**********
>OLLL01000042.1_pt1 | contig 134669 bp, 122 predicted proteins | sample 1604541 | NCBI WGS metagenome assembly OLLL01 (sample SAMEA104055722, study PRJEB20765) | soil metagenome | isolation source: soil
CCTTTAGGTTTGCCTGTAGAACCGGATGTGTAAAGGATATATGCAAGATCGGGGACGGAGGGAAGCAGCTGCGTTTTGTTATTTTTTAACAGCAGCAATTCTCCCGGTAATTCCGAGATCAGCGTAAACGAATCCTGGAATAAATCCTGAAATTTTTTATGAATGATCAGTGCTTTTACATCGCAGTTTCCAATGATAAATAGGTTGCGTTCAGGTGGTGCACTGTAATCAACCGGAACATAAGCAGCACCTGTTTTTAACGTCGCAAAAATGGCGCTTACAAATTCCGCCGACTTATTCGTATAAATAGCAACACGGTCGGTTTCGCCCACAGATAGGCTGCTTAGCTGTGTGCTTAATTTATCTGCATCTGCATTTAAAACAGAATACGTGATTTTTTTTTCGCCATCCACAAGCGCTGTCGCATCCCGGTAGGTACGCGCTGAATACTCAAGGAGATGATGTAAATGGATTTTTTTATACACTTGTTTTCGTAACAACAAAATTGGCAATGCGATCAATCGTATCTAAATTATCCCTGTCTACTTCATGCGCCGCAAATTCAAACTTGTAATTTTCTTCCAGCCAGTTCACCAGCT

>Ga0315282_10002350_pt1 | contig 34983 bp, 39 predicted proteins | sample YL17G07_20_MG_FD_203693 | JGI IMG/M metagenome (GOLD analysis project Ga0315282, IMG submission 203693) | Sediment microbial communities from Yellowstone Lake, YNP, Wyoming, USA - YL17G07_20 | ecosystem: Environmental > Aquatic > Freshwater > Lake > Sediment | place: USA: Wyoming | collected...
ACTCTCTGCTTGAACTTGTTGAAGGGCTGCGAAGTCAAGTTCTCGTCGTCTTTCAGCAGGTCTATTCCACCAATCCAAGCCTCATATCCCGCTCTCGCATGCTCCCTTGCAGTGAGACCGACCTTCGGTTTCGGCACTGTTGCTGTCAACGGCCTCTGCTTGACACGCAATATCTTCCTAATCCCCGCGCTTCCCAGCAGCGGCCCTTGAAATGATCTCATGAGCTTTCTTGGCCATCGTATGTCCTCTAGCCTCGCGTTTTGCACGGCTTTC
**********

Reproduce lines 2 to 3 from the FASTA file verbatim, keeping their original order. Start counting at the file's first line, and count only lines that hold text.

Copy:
CCTTTAGGTTTGCCTGTAGAACCGGATGTGTAAAGGATATATGCAAGATCGGGGACGGAGGGAAGCAGCTGCGTTTTGTTATTTTTTAACAGCAGCAATTCTCCCGGTAATTCCGAGATCAGCGTAAACGAATCCTGGAATAAATCCTGAAATTTTTTATGAATGATCAGTGCTTTTACATCGCAGTTTCCAATGATAAATAGGTTGCGTTCAGGTGGTGCACTGTAATCAACCGGAACATAAGCAGCACCTGTTTTTAACGTCGCAAAAATGGCGCTTACAAATTCCGCCGACTTATTCGTATAAATAGCAACACGGTCGGTTTCGCCCACAGATAGGCTGCTTAGCTGTGTGCTTAATTTATCTGCATCTGCATTTAAAACAGAATACGTGATTTTTTTTTCGCCATCCACAAGCGCTGTCGCATCCCGGTAGGTACGCGCTGAATACTCAAGGAGATGATGTAAATGGATTTTTTTATACACTTGTTTTCGTAACAACAAAATTGGCAATGCGATCAATCGTATCTAAATTATCCCTGTCTACTTCATGCGCCGCAAATTCAAACTTGTAATTTTCTTCCAGCCAGTTCACCAGCT

>Ga0315282_10002350_pt1 | contig 34983 bp, 39 predicted proteins | sample YL17G07_20_MG_FD_203693 | JGI IMG/M metagenome (GOLD analysis project Ga0315282, IMG submission 203693) | Sediment microbial communities from Yellowstone Lake, YNP, Wyoming, USA - YL17G07_20 | ecosystem: Environmental > Aquatic > Freshwater > Lake > Sediment | place: USA: Wyoming | collected...